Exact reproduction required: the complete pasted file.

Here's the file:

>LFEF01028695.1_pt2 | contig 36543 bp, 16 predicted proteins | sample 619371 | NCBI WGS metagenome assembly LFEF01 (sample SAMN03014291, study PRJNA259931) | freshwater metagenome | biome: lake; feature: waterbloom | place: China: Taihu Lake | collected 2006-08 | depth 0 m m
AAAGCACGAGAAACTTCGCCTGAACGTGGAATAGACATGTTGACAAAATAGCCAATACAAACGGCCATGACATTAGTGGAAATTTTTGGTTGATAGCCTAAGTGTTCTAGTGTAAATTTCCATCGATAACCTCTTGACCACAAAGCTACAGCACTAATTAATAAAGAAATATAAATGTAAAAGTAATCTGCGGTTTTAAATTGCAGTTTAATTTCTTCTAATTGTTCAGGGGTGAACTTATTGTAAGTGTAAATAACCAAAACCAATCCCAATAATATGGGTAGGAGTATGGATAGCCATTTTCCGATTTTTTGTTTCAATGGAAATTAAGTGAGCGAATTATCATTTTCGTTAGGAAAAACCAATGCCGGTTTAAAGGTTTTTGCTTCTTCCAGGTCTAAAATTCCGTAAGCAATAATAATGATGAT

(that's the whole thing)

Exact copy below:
>LFEF01028695.1_pt2 | contig 36543 bp, 16 predicted proteins | sample 619371 | NCBI WGS metagenome assembly LFEF01 (sample SAMN03014291, study PRJNA259931) | freshwater metagenome | biome: lake; feature: waterbloom | place: China: Taihu Lake | collected 2006-08 | depth 0 m m
AAAGCACGAGAAACTTCGCCTGAACGTGGAATAGACATGTTGACAAAATAGCCAATACAAACGGCCATGACATTAGTGGAAATTTTTGGTTGATAGCCTAAGTGTTCTAGTGTAAATTTCCATCGATAACCTCTTGACCACAAAGCTACAGCACTAATTAATAAAGAAATATAAATGTAAAAGTAATCTGCGGTTTTAAATTGCAGTTTAATTTCTTCTAATTGTTCAGGGGTGAACTTATTGTAAGTGTAAATAACCAAAACCAATCCCAATAATATGGGTAGGAGTATGGATAGCCATTTTCCGATTTTTTGTTTCAATGGAAATTAAGTGAGCGAATTATCATTTTCGTTAGGAAAAACCAATGCCGGTTTAAAGGTTTTTGCTTCTTCCAGGTCTAAAATTCCGTAAGCAATAATAATGATGAT